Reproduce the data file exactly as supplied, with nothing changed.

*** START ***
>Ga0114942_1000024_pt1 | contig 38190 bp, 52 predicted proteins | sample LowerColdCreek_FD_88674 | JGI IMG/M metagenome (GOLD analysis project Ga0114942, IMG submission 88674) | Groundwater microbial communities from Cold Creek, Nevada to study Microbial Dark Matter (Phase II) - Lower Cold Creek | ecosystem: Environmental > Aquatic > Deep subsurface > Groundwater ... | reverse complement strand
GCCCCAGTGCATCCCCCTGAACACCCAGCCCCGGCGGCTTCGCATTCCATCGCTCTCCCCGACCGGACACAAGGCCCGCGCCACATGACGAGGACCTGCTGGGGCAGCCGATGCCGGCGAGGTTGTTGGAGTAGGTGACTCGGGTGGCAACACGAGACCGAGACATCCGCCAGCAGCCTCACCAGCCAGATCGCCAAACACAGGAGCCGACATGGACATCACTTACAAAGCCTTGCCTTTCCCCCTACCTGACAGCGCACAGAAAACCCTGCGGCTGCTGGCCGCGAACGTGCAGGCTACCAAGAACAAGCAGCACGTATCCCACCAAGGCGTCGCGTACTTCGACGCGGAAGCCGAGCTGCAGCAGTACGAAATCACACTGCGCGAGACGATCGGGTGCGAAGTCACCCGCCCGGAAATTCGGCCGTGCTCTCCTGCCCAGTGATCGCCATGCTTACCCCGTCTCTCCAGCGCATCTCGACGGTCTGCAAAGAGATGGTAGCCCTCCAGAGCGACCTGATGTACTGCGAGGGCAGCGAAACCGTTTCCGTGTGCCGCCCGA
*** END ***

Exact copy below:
>Ga0114942_1000024_pt1 | contig 38190 bp, 52 predicted proteins | sample LowerColdCreek_FD_88674 | JGI IMG/M metagenome (GOLD analysis project Ga0114942, IMG submission 88674) | Groundwater microbial communities from Cold Creek, Nevada to study Microbial Dark Matter (Phase II) - Lower Cold Creek | ecosystem: Environmental > Aquatic > Deep subsurface > Groundwater ... | reverse complement strand
GCCCCAGTGCATCCCCCTGAACACCCAGCCCCGGCGGCTTCGCATTCCATCGCTCTCCCCGACCGGACACAAGGCCCGCGCCACATGACGAGGACCTGCTGGGGCAGCCGATGCCGGCGAGGTTGTTGGAGTAGGTGACTCGGGTGGCAACACGAGACCGAGACATCCGCCAGCAGCCTCACCAGCCAGATCGCCAAACACAGGAGCCGACATGGACATCACTTACAAAGCCTTGCCTTTCCCCCTACCTGACAGCGCACAGAAAACCCTGCGGCTGCTGGCCGCGAACGTGCAGGCTACCAAGAACAAGCAGCACGTATCCCACCAAGGCGTCGCGTACTTCGACGCGGAAGCCGAGCTGCAGCAGTACGAAATCACACTGCGCGAGACGATCGGGTGCGAAGTCACCCGCCCGGAAATTCGGCCGTGCTCTCCTGCCCAGTGATCGCCATGCTTACCCCGTCTCTCCAGCGCATCTCGACGGTCTGCAAAGAGATGGTAGCCCTCCAGAGCGACCTGATGTACTGCGAGGGCAGCGAAACCGTTTCCGTGTGCCGCCCGA